Stott pointed out that the verb “glorified” in verse 30 is in the past tense, the same as “predestined,” “called,” and “justified.” Yet Paul, author of Romans, was referring to a state that has not yet occurred! He employed what scholars call the “prophetic past tense,” implying that the truth of glorification is so certain for Christ’s followers that in God’s eyes, it is already history.
As I meditated on that verb tense, God whispered, “Brad, (not his real name), you and your daughter know Me and believe in Me. The day is coming when there will be no more friction between you. No more overreactions or false assumptions or limitations caused by sin, nor frustrations prompted by physical or emotional disorders. You will enjoy one another and communicate like you aren’t able to do now. Depend on it, Brad. It’s as sure as all that is in the past.”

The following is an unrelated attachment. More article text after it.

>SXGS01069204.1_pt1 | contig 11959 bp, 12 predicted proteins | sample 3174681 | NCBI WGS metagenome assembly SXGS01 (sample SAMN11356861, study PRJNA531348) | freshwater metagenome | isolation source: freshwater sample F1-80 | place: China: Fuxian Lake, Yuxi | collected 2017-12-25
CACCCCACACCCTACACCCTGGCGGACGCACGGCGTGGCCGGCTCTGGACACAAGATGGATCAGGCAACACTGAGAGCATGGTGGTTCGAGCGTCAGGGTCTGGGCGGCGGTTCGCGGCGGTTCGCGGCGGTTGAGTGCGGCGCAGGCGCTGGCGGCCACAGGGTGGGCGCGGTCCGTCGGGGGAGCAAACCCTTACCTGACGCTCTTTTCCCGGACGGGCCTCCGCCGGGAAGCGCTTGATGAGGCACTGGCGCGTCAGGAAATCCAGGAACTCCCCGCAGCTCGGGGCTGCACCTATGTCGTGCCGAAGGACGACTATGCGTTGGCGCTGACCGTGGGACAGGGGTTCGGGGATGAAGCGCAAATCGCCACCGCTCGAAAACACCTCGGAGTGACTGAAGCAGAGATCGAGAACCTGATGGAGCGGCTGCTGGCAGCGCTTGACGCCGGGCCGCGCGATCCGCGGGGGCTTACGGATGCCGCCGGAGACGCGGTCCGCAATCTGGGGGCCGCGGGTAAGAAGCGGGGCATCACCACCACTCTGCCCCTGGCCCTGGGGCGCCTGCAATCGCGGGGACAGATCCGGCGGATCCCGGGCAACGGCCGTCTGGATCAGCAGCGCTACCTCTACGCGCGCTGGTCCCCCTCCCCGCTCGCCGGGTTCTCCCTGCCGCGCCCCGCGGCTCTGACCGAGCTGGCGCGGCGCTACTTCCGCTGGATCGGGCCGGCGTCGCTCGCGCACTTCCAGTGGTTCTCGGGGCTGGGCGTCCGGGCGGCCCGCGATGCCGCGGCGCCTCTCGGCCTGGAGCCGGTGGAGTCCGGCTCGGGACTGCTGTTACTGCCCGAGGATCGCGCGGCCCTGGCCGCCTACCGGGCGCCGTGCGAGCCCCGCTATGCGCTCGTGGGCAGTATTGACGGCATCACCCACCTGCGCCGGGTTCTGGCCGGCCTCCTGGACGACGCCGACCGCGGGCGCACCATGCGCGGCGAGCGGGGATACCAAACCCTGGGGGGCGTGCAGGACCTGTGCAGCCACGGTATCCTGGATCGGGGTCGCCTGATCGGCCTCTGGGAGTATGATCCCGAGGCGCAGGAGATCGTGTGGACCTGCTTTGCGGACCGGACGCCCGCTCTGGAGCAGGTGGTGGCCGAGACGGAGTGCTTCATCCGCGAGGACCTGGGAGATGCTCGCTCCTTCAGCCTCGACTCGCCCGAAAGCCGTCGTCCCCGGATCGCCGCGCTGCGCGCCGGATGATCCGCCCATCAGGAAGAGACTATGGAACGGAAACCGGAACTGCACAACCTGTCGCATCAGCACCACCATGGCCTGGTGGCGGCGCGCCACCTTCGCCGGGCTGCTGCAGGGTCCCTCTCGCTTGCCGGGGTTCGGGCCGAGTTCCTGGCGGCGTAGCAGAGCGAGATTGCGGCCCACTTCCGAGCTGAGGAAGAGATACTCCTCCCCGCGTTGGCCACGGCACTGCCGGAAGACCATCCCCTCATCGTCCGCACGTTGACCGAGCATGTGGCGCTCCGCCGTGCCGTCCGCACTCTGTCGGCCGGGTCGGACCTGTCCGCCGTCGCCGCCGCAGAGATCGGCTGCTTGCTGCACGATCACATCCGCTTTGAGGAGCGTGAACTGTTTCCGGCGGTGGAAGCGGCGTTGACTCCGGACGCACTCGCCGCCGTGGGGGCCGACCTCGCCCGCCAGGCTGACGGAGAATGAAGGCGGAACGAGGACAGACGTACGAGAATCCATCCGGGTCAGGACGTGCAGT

Though I didn’t convey the details pertaining to my daughter during the sermon, I spoke with more passion than usual that Sunday. The Holy Spirit had filtered a key truth through my personal experience.
This insight doesn’t mean I will never again feel frustration in our relationship. The hope of eventual glorification won’t keep me from working on and praying for better communication with her in the here and now. And while I can’t wait to experience an unhindered relationship with her, I’ll keep asking God to give me the grace to change so she and I can experience in this life at least a foretaste of glorification for our relationship.
My friend’s story kindled tears in me as well. The insight he shared is enough to make any discouraged person weep for joy.
What difficult relationship or situation are you facing that your sin or immaturity shackles?
What effect should “glorified” in Romans 8:30 exert on your current emotional state or attitude?
If you’re a lay Bible teacher or a vocational Christian worker who communicates God’s Word, ask Him to build into your life each message that you plan to share publicly. If what we teach challenges or reassures us, God’s truth will exert more impact on those who hear us.